Matthew Martin 12/13/2012 01:24:00 PM
Some liberals have suggested that the democrats agree to the plan as a compromise in congressional negotiations, while others have suggested that the GOP has ulterior motives in pushing so hard for such a meaningless gesture.
Now, given that every taxpayer needs health insurance, it would cost the taxpayers half as much to get it through Medicare than through private insurers. This suggests that if we are serious about cutting costs to the taxpayer, we should lower, not raise, the Medicare eligibility age. In fact, we could abolish the Medicare eligibility age all together, and let everyone get Medicare.
Note that universal Medicare needn't distort incentives, since the choice is between Medicare and private insurance. That is, universal Medicare won't increase waiting lines or cause any more inefficient overuse of healthcare services than we already see in the private insurance industry. And if we charge insurance premiums for those under 65, there is no more distortionary effect on labor incentives than we have in the status quo. The only effects of the change would be the effects that come with supplying the same amount of health care at a lower cost--namely, people will be wealthier.
The drawback of such an idea, however, is that Medicare can't discriminate between different types of customers the way private insurance does. In many ways, this is a good thing since it provides people with a better safety net, but there are downsides. For example, Medicare might not be able t charge higher premiums to people who smoke, or who refuse to exercise or engage in other health-cost-reducing behaviors, while private insurers can. This point is largely moot, however, because private insurers don't do this type of long-term health management in the status quo anyway--a result of the fact that private insurance is tied to employers so that on average people only stay on one health plan for two years, which means insurers have no incentive to give a crap about anyone's long-term health.
We could, however, reform the system so that instead of buying insurance plans, employers give employees stipends with which they can buy insurance plans that they can keep their whole lives. This would enable insurers to implement innovative ways of improving people's life-long healthy behaviors, as described above. But then this does not give us the cost savings we would get if everyone bought insurance through Medicare.
One compromise plan might be to make Medicare an option for everyone under 65. The government could set the premium equal to the average cost per Medicare recipient, which ensures that the program stays solvent, and let people choose whether to buy Medicare or a private health plan. Strictly speaking this policy would save people money overall, but it is not perfect. Medicare can't discriminate between high-risk and low-risk buyers the way private insurers can, which means that we would inevitably see private insurers undercut the price Medicare charges to siphon off all the low-risk buyers. This would leave Medicare with a riskier, and therefore costlier, pool of buyers, meaning they would have to further raise the premium they charge.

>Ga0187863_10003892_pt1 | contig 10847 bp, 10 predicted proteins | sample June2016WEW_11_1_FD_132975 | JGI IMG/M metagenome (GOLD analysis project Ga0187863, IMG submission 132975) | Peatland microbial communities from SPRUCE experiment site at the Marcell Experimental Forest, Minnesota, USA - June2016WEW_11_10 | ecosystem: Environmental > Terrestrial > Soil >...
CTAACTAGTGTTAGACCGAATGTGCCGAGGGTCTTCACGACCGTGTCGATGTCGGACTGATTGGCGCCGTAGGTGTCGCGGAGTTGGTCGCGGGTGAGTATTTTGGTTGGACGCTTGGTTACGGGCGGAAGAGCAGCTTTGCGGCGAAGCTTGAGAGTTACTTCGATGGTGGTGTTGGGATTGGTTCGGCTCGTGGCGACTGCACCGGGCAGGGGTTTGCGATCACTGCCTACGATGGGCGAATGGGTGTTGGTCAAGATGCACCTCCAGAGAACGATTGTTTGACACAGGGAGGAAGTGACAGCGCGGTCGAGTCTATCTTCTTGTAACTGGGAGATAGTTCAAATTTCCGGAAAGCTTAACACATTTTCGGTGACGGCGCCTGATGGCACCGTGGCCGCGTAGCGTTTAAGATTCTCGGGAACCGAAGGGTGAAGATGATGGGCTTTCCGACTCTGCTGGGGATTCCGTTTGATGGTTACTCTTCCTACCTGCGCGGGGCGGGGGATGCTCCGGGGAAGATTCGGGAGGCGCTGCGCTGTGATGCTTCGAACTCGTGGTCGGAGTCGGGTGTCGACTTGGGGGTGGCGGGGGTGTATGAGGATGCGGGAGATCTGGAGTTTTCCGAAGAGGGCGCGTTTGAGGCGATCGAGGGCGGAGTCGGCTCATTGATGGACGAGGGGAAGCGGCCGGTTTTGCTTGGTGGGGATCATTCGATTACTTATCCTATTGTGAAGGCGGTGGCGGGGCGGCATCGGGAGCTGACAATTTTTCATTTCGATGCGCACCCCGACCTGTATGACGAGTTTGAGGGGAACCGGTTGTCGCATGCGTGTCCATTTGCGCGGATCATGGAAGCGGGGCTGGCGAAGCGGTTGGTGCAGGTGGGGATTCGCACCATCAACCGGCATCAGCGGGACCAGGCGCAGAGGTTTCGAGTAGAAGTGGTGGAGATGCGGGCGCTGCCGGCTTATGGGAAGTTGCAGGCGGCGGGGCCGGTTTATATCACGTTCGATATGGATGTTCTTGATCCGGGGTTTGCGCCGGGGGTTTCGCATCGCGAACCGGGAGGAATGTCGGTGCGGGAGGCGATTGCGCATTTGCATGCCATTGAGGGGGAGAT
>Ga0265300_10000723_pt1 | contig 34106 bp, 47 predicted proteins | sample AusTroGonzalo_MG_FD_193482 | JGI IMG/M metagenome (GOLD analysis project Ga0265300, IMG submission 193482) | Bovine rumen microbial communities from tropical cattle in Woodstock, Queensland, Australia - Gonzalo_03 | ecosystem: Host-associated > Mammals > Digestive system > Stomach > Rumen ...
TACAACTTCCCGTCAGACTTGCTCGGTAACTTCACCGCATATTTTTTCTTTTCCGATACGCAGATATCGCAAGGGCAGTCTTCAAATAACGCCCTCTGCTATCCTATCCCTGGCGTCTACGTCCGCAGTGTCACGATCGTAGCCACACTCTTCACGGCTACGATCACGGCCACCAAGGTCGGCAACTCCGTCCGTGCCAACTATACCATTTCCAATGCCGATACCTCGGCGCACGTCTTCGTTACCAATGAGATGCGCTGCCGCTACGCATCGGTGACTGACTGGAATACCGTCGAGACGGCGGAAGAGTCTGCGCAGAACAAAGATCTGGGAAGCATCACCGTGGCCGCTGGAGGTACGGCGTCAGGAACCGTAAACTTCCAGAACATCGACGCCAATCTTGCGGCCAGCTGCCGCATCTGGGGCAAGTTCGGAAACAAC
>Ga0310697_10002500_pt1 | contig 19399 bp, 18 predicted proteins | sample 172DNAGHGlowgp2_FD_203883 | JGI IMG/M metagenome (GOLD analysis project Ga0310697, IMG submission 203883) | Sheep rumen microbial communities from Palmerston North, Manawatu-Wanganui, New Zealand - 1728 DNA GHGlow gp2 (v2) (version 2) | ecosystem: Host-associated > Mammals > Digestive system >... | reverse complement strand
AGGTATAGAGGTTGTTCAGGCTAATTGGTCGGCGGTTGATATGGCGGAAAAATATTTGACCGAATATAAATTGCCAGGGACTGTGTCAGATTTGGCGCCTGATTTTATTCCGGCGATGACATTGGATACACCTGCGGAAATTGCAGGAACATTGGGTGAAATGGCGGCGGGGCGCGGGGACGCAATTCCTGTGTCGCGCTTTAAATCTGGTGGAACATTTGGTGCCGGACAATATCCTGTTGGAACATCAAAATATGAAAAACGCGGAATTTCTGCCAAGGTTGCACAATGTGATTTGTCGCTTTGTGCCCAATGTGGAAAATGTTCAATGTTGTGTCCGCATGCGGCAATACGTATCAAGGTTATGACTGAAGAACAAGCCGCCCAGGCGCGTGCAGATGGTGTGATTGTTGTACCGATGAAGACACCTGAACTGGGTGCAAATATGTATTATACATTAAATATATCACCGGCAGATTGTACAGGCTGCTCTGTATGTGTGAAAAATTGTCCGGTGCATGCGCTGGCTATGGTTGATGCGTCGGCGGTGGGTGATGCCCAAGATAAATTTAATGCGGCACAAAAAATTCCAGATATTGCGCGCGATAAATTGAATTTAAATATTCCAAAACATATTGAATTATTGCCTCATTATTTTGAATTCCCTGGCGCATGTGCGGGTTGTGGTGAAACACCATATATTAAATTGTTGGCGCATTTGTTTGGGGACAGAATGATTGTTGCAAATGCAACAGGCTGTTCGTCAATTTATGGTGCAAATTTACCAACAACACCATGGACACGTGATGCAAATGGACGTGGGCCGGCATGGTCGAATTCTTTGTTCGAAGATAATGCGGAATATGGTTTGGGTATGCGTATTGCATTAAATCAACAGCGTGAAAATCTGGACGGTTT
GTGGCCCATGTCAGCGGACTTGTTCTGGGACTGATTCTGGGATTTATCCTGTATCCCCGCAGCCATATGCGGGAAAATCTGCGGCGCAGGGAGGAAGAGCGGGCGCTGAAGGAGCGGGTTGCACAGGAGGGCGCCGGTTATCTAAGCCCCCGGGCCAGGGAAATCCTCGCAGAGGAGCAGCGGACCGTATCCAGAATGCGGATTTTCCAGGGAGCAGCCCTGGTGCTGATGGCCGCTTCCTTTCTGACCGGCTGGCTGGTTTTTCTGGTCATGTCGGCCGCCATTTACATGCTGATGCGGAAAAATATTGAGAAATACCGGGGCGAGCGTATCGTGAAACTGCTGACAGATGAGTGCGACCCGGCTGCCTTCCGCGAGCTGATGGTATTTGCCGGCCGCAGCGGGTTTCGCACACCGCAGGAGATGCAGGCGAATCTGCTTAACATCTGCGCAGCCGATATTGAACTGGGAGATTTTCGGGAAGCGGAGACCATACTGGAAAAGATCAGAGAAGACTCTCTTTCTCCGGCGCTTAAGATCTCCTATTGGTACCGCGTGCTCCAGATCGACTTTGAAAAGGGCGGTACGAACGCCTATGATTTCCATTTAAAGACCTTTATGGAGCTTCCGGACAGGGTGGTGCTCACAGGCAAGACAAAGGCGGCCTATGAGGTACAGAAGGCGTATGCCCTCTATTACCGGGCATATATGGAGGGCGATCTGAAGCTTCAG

The point is this: while it is true that it costs the same individual twice as much to buy private insurance as Medicare, if we made Medicare optional we would see the low-cost individuals filter into private insurance and high-cost individuals filter into Medicare, meaning that such a plan, though it would still lower overall healthcare spending, would shift costs to the government. Moreover, the optional-Medicare plan would inevitably be costlier overall to a system in which everyone has Medicare.
This is not a purely hypothetical discussion. Paul Ryan and others have put forward proposals that would make Medicare optional for people over 65 (though not providing any benefits for those under 65). They could either stay on traditional Medicare, or take a voucher to buy private insurance, the result of which would be that low-risk individuals would have an incentive to go to slightly cheaper private plans, leaving Medicare with a costlier, sicker group of people, driving up costs for the government. Of course, Ryan's plan is different in one critical way: it does not tie Medicare revenues to costs. Ryan's plan doesn't let people "opt-in" by paying premiums to cover their costs, but rather lets people opt-out by taking their slice of payroll tax revenues in the form of a voucher. Thus, as low-cost seniors opt out of the program, the remaining revenues won't be enough to cover the high-risk pool, and the program goes bankrupt.
To sum up, raising the Medicare age is remarkably stupid policy. Making Medicare optional is pretty inefficient if it is an opt-in program, and downright unworkable if it is an opt-out voucher program. But lowering the Medicare age, or even abolishing it, has real merit.